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Presumption of Innocence and Reasonable Doubt

The government does not get to secure convictions without material and substantial evidence.  In order to convict a person of a crime, the government is required to prove each element of the alleged offense beyond a reasonable doubt.   Notably, if the government fails to prove any singular element beyond a reasonable doubt, a person must be found not guilty of that offense. 

 A defendant in a criminal action is presumed to be innocent until the contrary is proved, and in case of a reasonable doubt whether his or her guilt is satisfactorily shown, he or she is entitled to a verdict of not guilty. This presumption places upon the People the burden of proving him or her guilty beyond a reasonable doubt.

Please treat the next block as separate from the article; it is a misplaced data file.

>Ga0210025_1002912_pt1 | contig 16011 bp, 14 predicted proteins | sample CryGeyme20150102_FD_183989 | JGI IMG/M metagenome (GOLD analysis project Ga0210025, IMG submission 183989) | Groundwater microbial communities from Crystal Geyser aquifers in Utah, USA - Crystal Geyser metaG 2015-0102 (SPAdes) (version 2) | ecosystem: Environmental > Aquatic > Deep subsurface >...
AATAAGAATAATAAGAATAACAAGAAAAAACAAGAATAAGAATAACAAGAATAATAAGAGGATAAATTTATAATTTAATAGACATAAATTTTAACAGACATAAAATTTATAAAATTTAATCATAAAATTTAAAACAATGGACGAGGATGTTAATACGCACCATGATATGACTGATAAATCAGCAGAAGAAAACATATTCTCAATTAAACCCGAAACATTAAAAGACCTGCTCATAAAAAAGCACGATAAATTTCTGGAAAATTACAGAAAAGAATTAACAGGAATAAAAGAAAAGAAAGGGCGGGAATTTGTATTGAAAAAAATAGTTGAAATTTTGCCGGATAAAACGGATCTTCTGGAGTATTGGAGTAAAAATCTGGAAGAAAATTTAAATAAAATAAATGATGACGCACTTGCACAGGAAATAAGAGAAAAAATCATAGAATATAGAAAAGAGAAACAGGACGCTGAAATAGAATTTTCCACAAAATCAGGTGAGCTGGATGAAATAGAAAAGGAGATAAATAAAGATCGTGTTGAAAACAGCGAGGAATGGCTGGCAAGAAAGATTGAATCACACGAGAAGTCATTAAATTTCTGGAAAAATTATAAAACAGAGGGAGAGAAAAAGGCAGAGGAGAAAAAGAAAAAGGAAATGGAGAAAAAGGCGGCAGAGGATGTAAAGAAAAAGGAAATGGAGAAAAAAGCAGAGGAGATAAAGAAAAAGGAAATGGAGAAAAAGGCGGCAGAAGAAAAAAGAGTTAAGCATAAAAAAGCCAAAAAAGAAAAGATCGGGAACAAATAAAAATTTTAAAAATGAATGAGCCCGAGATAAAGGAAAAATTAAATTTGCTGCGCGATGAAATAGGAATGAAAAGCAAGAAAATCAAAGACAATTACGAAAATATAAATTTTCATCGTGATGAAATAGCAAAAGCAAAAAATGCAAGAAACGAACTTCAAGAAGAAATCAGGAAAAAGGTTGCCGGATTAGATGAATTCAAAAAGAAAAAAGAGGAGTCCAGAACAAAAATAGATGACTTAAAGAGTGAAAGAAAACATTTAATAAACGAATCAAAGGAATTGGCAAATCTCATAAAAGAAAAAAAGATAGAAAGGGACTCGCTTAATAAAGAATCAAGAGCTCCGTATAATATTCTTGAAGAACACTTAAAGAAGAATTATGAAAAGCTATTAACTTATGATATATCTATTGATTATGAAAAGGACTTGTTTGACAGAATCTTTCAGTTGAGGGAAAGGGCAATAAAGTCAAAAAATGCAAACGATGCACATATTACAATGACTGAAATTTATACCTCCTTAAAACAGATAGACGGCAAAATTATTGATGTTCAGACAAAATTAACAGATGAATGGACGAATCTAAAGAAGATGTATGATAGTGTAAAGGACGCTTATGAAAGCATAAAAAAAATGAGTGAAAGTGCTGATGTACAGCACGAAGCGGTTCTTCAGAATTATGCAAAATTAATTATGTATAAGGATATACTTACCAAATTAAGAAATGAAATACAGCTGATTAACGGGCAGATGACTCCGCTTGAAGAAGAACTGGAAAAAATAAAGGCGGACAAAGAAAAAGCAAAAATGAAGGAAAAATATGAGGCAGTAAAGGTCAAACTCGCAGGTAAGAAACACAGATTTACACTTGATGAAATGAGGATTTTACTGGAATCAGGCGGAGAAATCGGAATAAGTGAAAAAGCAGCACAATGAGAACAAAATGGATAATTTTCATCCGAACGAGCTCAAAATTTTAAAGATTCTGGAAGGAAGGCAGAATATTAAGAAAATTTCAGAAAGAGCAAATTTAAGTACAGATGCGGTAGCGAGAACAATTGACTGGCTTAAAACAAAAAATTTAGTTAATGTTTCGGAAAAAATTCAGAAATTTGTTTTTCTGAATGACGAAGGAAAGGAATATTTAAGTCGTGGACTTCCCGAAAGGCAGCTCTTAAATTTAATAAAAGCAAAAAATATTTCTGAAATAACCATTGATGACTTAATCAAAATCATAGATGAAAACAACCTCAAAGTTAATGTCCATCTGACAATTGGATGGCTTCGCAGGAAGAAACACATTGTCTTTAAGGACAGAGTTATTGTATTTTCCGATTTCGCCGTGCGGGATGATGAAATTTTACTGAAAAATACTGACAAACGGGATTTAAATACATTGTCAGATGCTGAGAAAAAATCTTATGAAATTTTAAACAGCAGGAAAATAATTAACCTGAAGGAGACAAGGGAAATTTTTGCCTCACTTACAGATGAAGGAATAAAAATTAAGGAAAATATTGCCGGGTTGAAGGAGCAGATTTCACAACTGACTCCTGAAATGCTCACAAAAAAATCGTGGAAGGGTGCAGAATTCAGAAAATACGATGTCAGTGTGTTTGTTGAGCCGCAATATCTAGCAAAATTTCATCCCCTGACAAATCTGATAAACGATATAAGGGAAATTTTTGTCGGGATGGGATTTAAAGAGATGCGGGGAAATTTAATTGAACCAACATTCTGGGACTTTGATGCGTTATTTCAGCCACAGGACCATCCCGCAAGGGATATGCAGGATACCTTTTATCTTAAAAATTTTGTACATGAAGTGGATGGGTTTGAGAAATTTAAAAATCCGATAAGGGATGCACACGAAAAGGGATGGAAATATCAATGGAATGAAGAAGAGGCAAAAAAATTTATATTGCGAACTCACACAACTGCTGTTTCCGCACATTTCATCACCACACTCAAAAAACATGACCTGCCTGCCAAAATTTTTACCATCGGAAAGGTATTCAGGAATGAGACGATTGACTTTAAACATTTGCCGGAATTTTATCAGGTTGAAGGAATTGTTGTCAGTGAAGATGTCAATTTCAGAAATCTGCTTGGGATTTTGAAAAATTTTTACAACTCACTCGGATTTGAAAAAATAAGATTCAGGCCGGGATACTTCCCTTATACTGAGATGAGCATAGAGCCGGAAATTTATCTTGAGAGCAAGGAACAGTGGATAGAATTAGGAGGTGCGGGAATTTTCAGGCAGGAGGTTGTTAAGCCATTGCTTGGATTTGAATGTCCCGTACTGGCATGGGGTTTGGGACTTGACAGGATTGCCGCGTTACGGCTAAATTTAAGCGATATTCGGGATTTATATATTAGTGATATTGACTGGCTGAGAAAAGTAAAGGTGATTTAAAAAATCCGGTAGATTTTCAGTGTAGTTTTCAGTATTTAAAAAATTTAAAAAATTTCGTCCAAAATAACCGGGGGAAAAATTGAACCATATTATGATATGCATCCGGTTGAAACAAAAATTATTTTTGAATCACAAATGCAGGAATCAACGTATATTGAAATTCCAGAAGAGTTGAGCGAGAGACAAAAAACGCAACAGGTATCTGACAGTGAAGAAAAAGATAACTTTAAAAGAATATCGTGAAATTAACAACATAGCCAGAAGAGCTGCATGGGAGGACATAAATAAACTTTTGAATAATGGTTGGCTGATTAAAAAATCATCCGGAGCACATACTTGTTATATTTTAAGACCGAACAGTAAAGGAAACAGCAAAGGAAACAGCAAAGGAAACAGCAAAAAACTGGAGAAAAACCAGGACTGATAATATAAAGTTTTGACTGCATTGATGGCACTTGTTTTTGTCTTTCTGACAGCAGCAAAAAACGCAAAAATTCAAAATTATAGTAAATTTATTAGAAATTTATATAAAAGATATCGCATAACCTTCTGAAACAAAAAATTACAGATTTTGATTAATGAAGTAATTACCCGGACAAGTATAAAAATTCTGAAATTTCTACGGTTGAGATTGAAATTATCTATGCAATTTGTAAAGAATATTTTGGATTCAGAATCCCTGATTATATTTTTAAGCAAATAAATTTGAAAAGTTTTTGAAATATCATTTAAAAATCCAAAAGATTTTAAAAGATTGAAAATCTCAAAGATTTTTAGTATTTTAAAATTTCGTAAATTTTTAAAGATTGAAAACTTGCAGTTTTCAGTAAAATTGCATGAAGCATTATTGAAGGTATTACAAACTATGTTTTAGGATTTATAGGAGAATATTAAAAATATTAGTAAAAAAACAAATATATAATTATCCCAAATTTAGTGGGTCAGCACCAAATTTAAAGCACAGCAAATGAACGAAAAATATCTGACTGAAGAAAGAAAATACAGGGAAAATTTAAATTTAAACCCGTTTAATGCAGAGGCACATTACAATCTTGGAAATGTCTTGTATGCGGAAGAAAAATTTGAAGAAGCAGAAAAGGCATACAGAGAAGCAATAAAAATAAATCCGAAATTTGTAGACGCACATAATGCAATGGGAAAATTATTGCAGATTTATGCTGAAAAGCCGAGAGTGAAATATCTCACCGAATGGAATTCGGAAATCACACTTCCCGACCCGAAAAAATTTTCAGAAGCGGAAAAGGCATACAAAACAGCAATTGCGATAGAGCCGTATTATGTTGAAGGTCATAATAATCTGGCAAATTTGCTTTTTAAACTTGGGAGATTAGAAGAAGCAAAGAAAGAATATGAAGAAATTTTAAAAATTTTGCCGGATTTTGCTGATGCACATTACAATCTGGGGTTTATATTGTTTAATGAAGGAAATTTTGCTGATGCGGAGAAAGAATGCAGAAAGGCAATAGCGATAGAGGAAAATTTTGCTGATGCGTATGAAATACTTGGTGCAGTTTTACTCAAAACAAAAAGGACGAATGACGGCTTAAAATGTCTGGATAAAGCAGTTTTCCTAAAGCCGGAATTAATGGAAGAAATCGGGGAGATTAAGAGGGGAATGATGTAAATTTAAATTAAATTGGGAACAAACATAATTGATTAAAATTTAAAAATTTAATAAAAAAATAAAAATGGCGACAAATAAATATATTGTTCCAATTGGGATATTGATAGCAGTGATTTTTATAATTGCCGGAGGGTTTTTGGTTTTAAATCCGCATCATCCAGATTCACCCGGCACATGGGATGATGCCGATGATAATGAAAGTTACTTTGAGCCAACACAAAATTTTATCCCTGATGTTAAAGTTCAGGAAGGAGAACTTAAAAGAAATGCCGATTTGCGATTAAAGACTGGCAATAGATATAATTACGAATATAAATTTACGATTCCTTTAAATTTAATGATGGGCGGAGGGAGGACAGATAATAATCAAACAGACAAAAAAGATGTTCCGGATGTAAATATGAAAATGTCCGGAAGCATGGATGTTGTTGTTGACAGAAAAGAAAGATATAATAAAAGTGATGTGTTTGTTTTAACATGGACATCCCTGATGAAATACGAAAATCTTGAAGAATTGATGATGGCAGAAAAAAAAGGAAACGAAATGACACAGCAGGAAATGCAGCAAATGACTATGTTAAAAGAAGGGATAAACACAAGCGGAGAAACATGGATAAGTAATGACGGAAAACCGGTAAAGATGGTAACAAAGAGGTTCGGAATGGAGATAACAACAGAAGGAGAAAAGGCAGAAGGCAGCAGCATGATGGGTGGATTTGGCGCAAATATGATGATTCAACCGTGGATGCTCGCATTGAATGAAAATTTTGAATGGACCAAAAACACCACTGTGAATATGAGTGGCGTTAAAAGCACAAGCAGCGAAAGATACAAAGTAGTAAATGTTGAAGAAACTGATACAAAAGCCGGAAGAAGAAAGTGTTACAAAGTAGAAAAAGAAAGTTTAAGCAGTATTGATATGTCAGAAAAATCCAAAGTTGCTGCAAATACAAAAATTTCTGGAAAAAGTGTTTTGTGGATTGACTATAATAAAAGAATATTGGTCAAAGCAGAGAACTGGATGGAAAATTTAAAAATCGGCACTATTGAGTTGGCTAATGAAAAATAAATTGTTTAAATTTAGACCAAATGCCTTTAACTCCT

Reasonable doubt is defined as follows: It is not a mere possible doubt; because everything relating to human affairs is open to some possible or imaginary doubt. It is that state of the case which, after the entire comparison and consideration of all the evidence, leaves the minds of the jurors in that condition that they cannot say they feel an abiding conviction of the truth of the charge.

 Brownstein Law Group vigorously defends its clients, in part, by demanding the government do its job of proving each element beyond a reasonable doubt. 

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